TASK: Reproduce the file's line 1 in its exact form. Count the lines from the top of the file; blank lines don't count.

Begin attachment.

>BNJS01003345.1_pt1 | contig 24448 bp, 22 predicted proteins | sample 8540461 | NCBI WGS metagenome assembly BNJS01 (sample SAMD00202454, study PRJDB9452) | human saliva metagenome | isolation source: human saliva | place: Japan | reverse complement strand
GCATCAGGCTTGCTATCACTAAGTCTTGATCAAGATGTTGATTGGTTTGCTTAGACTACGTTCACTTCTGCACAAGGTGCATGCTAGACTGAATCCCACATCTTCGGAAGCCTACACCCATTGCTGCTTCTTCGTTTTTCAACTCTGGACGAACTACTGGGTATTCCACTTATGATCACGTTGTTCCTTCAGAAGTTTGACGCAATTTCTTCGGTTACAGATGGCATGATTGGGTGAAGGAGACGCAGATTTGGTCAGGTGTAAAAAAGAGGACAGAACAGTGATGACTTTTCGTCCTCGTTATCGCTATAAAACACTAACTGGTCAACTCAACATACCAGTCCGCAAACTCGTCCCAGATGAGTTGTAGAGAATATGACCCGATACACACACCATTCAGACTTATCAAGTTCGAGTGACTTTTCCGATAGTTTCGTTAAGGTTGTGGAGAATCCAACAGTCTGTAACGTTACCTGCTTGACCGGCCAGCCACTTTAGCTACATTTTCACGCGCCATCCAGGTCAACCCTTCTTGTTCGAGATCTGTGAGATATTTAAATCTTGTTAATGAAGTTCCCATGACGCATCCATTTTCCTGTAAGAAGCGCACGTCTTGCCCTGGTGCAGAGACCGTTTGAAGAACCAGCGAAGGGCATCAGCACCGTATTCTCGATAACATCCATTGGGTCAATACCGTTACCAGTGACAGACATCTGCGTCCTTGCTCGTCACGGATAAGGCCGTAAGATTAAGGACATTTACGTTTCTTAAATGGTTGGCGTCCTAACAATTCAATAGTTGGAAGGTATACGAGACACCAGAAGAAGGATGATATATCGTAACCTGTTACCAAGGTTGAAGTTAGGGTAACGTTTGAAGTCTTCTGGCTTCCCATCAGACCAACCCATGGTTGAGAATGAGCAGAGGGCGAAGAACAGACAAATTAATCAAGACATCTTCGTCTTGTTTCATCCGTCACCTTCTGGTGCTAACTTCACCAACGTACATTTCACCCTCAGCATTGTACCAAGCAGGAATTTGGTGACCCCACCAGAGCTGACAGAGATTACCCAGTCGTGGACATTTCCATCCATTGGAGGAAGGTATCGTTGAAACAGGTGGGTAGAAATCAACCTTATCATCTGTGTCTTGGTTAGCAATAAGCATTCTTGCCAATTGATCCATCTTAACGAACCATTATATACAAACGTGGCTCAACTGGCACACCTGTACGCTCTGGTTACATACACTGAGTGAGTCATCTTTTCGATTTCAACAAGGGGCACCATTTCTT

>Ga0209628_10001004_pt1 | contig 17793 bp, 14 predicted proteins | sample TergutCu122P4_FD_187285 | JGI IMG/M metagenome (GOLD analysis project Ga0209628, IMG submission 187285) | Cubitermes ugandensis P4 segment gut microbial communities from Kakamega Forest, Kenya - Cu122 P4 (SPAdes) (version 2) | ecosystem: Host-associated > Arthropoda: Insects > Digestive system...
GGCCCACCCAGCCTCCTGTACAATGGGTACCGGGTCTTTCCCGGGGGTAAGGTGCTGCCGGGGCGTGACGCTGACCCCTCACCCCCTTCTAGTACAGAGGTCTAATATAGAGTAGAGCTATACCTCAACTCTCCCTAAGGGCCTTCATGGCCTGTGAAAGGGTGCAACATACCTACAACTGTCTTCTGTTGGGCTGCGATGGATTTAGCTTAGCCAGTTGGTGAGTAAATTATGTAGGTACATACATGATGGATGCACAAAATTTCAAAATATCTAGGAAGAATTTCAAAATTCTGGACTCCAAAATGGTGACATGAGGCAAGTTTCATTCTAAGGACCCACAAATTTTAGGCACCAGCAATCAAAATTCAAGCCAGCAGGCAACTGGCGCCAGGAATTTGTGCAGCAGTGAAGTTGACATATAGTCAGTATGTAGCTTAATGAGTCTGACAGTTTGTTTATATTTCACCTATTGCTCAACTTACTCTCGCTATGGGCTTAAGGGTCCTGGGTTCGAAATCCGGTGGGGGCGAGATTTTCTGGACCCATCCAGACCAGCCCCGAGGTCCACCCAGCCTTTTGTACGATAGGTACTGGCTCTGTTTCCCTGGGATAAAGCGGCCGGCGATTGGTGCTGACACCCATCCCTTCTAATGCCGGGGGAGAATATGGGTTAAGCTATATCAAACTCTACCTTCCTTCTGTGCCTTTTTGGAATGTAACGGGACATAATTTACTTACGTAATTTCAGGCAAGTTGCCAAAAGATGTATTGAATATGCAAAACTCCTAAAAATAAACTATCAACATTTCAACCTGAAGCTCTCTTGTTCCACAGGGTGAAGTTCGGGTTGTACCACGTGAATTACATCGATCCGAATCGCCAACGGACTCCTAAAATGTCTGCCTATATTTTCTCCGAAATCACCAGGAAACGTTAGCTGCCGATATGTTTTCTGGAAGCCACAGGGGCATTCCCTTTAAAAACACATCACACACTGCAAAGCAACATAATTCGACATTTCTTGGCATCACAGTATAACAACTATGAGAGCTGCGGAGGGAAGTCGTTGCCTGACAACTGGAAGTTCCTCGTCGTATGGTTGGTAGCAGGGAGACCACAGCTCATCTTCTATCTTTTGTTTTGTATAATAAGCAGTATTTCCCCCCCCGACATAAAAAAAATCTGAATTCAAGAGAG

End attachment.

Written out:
>BNJS01003345.1_pt1 | contig 24448 bp, 22 predicted proteins | sample 8540461 | NCBI WGS metagenome assembly BNJS01 (sample SAMD00202454, study PRJDB9452) | human saliva metagenome | isolation source: human saliva | place: Japan | reverse complement strand